In January 2009, a grand jury was convened in Washington D.C. to investigate whether Clemens knowingly lied. While 12 months have passed since the grand jury convened, grand jury proceedings can last up to 18 months and even longer with six-month extensions. Grand juries are distinctively secretive and procedurally stacked in favor of the government. Only the prosecutor enjoys the right to call witnesses and to present evidence, while the subject of the grand jury investigation -- in this case Clemens -- has very limited capacity to challenge incriminating statements made about him or to otherwise impact the proceeding. If the grand jury concludes there is probable cause that Clemens knowingly lied, then it will indict him for perjury and possibly obstruction of justice, and he would then face a federal trial.
An indictment of Clemens would not necessarily lead to a conviction of Clemens, however, and there are reasons to believe that Clemens could wage an effective trial defense. For one, the physical evidence offered by McNamee, who has furnished syringes and other paraphernalia purportedly containing Clemens's DNA, would be subject to much scientific scrutiny. A jury may also not find McNamee to be credible and could question his motives. Prosecutors would also need to prove Clemens's guilt beyond a reasonable doubt, which is a high threshold. Also, while the Justice Department obtains convictions in the vast majority of the cases it prosecutes, most defendants do not have Clemens's financial wherewithal or celebrity.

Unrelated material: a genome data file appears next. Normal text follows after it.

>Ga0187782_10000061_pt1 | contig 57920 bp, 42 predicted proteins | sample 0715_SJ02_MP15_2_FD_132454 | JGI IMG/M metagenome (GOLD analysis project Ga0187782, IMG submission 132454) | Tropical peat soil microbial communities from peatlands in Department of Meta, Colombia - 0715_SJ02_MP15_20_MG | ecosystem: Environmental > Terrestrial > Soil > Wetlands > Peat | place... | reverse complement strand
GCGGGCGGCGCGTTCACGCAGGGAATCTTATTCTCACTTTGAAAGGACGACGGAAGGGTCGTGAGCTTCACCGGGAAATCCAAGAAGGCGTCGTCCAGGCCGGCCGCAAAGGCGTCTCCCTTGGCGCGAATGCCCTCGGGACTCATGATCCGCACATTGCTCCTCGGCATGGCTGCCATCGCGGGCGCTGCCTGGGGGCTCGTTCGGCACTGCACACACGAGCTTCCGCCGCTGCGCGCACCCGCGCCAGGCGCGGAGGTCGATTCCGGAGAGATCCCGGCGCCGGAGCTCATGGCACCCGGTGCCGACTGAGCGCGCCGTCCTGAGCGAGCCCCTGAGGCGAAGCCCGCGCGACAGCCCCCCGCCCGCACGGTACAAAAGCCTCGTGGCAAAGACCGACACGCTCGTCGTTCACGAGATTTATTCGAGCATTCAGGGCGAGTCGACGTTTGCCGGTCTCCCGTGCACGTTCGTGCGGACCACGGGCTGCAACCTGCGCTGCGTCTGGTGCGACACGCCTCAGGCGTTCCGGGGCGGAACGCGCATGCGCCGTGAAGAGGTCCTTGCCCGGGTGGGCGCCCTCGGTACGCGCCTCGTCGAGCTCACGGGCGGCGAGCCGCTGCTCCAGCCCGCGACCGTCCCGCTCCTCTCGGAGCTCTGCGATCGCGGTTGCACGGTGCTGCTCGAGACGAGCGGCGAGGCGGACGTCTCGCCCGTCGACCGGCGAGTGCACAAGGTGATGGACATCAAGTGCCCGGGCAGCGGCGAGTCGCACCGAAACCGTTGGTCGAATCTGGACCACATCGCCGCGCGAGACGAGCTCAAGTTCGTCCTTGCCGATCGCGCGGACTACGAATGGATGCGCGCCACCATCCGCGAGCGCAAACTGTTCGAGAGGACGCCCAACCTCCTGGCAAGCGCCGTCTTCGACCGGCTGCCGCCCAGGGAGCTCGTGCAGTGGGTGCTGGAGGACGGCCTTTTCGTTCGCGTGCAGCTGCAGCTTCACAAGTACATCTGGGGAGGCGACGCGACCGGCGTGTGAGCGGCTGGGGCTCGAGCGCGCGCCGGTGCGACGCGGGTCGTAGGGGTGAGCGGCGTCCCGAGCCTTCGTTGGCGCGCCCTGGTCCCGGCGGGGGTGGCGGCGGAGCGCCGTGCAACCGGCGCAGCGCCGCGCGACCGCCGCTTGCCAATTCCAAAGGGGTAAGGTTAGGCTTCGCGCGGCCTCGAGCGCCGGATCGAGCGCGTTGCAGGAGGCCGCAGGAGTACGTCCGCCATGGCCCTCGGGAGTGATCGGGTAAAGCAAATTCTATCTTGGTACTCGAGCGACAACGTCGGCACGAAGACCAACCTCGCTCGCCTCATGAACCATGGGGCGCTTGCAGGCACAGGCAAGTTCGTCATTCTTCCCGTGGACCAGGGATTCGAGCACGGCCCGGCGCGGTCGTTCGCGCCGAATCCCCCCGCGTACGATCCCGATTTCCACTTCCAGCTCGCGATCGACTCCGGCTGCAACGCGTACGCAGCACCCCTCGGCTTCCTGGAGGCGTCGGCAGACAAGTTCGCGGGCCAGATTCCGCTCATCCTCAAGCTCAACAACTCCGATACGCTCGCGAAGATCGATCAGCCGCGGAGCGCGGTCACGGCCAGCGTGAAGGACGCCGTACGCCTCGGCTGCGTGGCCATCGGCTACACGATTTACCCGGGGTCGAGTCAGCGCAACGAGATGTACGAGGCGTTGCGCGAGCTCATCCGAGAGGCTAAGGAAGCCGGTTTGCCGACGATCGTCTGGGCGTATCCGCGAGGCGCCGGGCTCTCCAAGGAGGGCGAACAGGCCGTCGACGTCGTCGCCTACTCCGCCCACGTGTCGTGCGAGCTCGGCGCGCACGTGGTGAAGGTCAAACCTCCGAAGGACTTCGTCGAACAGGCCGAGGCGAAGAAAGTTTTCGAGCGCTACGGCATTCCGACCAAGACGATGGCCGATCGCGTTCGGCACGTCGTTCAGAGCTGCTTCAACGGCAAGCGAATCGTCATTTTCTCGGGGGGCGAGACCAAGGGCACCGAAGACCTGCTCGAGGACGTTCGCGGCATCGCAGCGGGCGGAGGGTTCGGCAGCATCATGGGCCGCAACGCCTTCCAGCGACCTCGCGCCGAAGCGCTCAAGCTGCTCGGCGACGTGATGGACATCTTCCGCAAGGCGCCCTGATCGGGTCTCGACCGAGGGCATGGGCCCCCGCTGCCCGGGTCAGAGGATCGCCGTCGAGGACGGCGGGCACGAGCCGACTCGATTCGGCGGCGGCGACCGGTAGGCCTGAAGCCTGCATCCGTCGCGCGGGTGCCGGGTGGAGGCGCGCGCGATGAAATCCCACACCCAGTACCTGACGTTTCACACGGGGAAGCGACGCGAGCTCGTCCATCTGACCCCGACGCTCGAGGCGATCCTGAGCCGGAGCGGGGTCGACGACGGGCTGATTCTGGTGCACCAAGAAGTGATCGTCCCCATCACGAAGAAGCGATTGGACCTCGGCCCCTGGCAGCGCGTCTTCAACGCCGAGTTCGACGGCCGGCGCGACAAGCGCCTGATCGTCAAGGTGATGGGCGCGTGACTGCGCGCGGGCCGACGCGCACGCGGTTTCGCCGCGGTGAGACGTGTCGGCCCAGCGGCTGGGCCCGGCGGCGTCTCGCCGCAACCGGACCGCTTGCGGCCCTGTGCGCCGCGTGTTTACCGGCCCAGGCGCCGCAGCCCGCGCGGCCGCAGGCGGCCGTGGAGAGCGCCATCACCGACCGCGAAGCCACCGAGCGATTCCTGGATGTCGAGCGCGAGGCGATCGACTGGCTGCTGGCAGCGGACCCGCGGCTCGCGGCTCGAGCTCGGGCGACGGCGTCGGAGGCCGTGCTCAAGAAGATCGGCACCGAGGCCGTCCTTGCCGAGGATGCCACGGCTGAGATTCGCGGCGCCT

Thus if Clemens were to now admit to intentionally using steroids before 2008, he would presumably acknowledge that he knowingly lied to members of Congress and committed perjury. Considering the challenges ahead for a government conviction of Clemens, such an admission at this time seems unlikely.
Palmeiro is in a very different situation, as there is no legal action against him. Even though he was suspended for a positive steroids test in 2005, he insists that he never knowingly used steroids. Palmeiro adamantly said as much when he, along with Mark McGwire and other players, testified before the House Committee on Oversight and Government Reform on March 17, 2005. The date of the hearing is important, since the statute of limitations for federal perjury charges runs five years, meaning he would need to face charges by March 17, 2010 or they would be barred. Although the statute of limitations for a charge can be tolled under certain conditions, the government's capacity to charge Palmeiro with perjury will likely expire in a couple of months. Therefore, any admission by Palmeiro to having knowingly used steroids would likely occur after that date.
Keep in mind, the Justice Department ultimately decides whether, and to what extent, the federal government prosecutes these and other players. For a variety of reasons, including limited resources and unsatisfactory probabilities of securing convictions, the Justice Department could decide to drop its case against Bonds and/or its investigation into Clemens. Admissions by those players to having knowingly used steroids could be viewed favorably as signs of contrition and as helping baseball transition out of the Steroids Era. Those admissions could backfire, though, since they would be admitting to crimes which are fundamentally about lying, not steroids. That seems especially true in the case of Clemens, given that he would admit to having knowingly lied to members of Congress in a high profile hearing.